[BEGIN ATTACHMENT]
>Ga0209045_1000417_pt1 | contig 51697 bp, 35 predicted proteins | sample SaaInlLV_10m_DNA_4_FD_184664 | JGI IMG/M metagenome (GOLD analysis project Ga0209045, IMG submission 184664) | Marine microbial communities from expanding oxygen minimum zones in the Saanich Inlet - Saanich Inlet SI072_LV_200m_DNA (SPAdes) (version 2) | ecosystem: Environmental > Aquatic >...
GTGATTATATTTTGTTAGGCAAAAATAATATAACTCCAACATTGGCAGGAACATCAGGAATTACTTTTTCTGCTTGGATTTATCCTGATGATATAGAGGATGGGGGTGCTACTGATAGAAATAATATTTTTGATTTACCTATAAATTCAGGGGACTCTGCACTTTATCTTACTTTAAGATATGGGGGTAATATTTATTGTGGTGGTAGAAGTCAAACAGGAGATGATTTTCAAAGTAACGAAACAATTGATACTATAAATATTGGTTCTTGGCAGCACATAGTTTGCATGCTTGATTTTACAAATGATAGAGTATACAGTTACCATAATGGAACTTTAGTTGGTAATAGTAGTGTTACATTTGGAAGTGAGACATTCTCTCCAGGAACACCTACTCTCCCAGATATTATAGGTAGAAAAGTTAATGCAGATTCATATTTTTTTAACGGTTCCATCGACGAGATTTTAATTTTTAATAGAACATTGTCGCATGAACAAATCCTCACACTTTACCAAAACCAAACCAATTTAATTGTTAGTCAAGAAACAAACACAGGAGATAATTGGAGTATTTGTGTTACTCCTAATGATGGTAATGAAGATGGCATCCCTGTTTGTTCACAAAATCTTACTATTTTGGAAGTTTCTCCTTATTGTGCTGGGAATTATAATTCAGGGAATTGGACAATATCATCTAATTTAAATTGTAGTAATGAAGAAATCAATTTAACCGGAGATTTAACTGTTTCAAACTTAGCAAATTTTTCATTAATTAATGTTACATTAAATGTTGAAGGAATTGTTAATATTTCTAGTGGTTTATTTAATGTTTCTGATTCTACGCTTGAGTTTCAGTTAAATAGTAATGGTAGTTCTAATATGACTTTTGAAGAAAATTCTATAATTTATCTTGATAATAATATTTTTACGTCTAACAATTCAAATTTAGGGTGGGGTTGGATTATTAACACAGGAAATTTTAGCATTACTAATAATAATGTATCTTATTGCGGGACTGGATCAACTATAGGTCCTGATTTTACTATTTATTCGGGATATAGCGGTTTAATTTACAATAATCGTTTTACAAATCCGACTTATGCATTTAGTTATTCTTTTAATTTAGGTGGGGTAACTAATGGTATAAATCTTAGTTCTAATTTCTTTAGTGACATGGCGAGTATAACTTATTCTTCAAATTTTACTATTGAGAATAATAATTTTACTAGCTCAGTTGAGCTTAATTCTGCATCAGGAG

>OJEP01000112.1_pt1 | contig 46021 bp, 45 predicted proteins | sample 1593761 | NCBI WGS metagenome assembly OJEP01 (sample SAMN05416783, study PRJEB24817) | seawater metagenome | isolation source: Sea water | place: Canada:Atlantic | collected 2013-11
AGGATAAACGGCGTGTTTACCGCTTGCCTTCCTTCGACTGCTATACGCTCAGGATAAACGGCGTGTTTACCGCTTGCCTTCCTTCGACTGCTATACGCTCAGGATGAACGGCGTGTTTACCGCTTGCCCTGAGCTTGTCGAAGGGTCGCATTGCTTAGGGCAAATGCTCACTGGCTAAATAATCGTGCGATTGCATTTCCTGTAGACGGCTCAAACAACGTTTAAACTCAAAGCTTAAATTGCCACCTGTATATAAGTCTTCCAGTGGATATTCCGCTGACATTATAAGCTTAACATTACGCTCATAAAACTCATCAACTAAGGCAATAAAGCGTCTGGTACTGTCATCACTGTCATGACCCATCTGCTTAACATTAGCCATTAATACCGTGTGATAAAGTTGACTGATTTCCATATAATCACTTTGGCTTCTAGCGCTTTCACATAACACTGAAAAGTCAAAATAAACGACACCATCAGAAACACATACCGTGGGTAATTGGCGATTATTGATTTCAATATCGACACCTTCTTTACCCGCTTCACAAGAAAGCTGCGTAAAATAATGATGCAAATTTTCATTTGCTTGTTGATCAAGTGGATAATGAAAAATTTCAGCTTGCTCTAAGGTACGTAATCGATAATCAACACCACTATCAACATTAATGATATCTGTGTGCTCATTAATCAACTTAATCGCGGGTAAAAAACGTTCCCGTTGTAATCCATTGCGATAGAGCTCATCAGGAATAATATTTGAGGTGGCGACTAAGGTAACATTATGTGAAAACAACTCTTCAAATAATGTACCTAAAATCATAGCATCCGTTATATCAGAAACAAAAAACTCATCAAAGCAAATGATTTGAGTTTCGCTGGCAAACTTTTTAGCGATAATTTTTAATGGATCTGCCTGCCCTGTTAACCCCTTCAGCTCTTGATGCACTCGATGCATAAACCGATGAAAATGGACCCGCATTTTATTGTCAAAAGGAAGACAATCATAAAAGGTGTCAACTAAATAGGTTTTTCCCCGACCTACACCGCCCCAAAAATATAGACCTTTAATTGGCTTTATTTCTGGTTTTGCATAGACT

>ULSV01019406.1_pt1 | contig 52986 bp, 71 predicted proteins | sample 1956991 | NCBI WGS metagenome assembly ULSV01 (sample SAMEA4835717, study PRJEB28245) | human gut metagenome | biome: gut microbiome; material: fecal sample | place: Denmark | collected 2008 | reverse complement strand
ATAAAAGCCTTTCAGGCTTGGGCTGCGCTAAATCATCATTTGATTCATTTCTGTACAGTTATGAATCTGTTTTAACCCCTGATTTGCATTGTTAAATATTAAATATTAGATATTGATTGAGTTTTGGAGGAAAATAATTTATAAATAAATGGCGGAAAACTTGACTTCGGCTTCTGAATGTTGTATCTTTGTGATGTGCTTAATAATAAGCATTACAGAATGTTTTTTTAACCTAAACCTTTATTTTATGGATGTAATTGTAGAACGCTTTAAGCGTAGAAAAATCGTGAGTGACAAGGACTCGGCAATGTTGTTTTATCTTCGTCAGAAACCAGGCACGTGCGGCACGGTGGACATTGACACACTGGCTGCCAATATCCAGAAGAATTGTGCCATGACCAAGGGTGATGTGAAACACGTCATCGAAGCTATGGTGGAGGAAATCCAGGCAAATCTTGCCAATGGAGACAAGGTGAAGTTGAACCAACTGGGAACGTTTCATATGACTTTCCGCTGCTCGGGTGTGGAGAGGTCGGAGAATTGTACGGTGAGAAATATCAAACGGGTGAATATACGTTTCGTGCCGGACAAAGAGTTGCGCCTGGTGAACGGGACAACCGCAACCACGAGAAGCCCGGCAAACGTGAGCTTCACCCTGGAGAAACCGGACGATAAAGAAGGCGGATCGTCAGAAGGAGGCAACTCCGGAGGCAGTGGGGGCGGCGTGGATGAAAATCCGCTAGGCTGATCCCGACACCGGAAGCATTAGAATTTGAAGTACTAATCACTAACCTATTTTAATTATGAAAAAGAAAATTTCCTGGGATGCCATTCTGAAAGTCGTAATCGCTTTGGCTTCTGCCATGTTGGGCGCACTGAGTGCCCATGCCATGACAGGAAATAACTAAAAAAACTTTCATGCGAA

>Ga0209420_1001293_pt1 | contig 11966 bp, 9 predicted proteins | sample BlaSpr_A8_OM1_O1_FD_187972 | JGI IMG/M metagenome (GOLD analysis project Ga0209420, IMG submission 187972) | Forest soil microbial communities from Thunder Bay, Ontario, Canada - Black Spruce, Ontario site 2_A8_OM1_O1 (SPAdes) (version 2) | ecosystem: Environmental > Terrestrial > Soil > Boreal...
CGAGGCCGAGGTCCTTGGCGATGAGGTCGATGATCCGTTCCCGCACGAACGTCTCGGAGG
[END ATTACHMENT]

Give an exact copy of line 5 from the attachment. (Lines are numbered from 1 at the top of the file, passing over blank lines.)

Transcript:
>ULSV01019406.1_pt1 | contig 52986 bp, 71 predicted proteins | sample 1956991 | NCBI WGS metagenome assembly ULSV01 (sample SAMEA4835717, study PRJEB28245) | human gut metagenome | biome: gut microbiome; material: fecal sample | place: Denmark | collected 2008 | reverse complement strand